FIG. 2 is a side elevational view of the system shown in FIG. 1, the cassette again being shown in a partially inserted position with respect to the cassette receiving compartment;
FIG. 3 is a side elevational view similar to FIG. 2 but showing the relationship of the cassette and the cassette receiving compartment when the cassette has just reached its fully inserted position;
FIG. 4 is a sectional elevational view along the line 4--4 of FIG. 2, with the note containing receptacle and lid of the cassette being shown as an end elevation; ah
FIG. 5 is a block diagram of a control circuit used with the data sensing system.
Referring to the drawings, a cassette 10 for currency notes is adapted to be inserted (in the direction indicated by the arrow 11 in FIG. 1) into a compartment 12 formed in the rear of an ATM (not otherwise shown). The cassette 10 comprises a note containin9 receptacle 14 and a lockable lid 16 pivotally connected at one end to the receptacle 14 The ri9ht-hand end (with reference to FIGS. 1 to 3) of the cassette 10 is provided in conventional manner with a door (not shown) which is held in a closed position prior to the cassette 10 being loaded into the ATM, but which is arranged to be opened automatically upon the cassette 10 being inserted into the compartment 12. With the cassette 10 located in a fully inserted position in the compartment 12, notes can be extracted from the receptacle 14 via the open cassette door by means of a pick mechanism (not shown) included in the ATM, for feeding and presentation to a customer.
The outer surfaces of the side walls of the cassette 10 are respectively provided with two horizontally extending rails 18. The rails 18 are respectively adapted to slidably engage in two horizontally extending guide members 20 of generally U-shaped cross section which are respectively provided on the inner surfaces of two vertical side walls 22, 23 of the compartment 12. During the insertion of the cassette 10 into the compartment 12, the leading ends (right hand ends with reference to FIGS. 1 to 3) of the rails 18 are directed into the guide members 20 and thereafter the cassette 10 is guided into the compartment 12 by virtue of the rails 18 sliding along the guide members 20 until the cassette 10 reaches its fully inserted position as shown in FIG. 3.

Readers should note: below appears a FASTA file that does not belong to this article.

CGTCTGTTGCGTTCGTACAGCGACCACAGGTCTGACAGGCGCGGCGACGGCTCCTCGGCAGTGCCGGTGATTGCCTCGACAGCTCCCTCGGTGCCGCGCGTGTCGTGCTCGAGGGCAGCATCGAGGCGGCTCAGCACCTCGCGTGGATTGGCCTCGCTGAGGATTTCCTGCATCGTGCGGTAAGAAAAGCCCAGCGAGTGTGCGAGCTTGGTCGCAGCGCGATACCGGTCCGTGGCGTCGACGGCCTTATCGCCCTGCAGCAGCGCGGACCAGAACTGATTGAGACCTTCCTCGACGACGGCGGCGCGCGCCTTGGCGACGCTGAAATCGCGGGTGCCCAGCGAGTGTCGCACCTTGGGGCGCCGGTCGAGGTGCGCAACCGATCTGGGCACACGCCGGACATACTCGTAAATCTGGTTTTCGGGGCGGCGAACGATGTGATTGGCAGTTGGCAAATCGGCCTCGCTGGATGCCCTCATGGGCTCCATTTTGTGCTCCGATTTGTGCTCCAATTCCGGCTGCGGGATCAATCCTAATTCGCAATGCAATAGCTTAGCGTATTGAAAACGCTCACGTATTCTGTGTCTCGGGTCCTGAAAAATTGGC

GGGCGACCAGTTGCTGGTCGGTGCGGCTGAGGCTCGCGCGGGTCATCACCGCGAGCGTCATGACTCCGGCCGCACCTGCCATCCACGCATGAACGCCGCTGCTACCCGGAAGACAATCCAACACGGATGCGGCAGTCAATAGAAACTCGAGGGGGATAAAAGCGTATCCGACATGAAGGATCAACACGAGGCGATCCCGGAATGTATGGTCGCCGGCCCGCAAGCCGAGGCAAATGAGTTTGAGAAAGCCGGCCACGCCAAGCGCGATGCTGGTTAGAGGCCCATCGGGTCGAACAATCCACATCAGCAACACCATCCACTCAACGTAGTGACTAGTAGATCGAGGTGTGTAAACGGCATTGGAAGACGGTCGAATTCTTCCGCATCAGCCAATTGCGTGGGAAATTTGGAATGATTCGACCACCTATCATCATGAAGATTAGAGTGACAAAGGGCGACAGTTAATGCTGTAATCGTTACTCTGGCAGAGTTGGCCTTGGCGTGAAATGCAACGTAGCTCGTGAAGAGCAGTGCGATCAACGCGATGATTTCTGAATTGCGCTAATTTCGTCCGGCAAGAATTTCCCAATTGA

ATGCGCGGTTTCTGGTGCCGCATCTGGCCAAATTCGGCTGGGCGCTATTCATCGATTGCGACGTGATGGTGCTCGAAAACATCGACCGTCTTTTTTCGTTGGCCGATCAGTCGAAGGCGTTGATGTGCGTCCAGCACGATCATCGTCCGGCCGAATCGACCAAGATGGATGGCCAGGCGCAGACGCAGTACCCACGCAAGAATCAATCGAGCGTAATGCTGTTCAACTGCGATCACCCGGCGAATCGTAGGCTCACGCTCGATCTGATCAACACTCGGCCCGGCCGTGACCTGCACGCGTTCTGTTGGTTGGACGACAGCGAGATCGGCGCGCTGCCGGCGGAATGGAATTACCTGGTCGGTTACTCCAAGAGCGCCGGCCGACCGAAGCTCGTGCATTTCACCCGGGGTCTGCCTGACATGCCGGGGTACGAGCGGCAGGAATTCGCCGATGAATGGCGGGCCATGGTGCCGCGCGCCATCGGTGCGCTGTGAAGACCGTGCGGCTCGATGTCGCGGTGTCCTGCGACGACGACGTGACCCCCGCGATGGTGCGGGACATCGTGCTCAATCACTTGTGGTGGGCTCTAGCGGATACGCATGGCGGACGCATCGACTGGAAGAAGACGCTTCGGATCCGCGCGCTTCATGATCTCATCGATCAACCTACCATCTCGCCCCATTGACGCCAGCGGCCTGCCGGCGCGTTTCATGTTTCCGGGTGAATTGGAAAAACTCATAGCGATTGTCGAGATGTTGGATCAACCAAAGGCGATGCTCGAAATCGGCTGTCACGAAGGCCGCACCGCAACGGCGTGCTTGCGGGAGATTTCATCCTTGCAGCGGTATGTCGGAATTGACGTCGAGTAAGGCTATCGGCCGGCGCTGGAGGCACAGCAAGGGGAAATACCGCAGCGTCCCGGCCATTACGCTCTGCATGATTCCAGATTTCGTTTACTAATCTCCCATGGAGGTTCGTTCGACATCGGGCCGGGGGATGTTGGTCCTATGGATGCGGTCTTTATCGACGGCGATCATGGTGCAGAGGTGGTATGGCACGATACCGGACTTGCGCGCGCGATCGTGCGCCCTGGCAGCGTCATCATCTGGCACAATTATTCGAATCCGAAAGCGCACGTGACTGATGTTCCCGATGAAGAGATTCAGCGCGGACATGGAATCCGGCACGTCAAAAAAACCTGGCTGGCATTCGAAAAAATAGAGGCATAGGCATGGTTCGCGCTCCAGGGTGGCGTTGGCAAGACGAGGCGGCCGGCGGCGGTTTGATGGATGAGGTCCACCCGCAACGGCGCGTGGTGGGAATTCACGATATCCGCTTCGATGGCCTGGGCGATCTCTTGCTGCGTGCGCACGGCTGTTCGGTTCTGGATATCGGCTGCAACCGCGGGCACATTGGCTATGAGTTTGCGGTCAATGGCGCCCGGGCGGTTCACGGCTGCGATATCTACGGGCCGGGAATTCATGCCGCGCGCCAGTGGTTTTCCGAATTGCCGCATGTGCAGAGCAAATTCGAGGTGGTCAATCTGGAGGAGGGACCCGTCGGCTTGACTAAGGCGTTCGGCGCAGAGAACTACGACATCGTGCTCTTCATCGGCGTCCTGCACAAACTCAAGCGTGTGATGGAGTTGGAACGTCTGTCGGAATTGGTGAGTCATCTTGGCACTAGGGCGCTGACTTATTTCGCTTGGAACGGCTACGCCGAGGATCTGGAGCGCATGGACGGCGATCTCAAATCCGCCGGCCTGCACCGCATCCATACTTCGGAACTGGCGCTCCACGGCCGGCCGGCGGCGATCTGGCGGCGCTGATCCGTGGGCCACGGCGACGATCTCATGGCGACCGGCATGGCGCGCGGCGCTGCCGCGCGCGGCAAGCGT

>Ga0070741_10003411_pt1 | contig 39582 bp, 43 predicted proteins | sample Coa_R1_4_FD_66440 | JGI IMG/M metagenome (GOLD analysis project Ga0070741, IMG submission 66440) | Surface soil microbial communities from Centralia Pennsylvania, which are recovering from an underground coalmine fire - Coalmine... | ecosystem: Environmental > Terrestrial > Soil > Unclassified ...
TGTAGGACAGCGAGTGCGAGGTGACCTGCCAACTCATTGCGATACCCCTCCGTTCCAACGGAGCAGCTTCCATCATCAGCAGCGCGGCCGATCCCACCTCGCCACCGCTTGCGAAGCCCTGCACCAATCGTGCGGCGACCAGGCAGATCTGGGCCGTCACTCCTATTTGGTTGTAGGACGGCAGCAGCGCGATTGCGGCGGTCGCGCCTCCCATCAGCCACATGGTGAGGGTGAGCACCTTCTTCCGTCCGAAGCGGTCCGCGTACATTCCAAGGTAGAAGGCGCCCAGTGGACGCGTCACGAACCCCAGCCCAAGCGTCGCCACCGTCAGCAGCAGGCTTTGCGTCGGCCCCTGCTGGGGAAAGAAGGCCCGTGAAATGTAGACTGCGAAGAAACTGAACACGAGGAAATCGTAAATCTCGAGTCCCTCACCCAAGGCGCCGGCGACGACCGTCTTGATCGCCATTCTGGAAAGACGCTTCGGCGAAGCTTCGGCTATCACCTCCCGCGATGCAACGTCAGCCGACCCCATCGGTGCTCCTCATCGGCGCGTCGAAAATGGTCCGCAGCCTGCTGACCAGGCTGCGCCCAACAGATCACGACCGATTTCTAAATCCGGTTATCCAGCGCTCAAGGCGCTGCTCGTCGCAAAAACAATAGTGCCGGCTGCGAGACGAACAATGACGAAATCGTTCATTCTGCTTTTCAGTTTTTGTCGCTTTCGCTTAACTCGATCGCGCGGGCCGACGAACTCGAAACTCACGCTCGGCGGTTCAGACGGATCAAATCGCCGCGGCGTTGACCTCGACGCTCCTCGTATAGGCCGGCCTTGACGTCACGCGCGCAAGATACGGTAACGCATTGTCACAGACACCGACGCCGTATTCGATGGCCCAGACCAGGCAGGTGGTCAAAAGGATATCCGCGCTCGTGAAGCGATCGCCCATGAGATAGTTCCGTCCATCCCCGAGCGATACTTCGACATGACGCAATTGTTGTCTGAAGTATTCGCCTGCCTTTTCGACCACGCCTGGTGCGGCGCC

The cassette 10 carries on its outside an identification means for providing information concerning the cassette and its contents, such as an identification number for the cassette 10 and the quantity and denomination of the notes contained therein. In the embodiment shown in FIGS. 1 to 4, the identification means is in the form of a standard magnetic card 24 having a magnetic stripe 26 on which is recorded the required information identifying the cassette and its contents. The information is recorded on the stripe 26 using a standard double frequency phase encoding technique. The card 24 is attached by means of four metal tabs 28-31 to the outer surface of a side wall of the cassette 10 with the stripe 26 extending horizontally. The tabs 28-30 are secured to the receptacle 14, with opposed vertical edges of the tabs 28 and 29 respectively overlying the vertical edges of the card 24 and with the upper horizontal edge of the tab 30 overlying the lower horizontal edge of the card 24. The tab 31 is secured to the lid 16, with the lower horizontal edge of the tab 31 overlying the upper horizontal edge of the card 24. If it is desired to replace the card 24 by another card on which is recorded different identifying information, this can be readily done by unlocking the lid 16 and pivoting it into an open position, thereby removing the tab 31 from engagement with the upper edge of the card 24. The card 24 can then be removed by sliding it upwardly out of engagement with the tabs 28-30. Following replacement of the card 24 by another card, the lid 16 is lowered into its closed position and locked, thereby bringing the lower edge of the tab 31 into a position overlying the upper edge of the new card and so retaining the new card in position.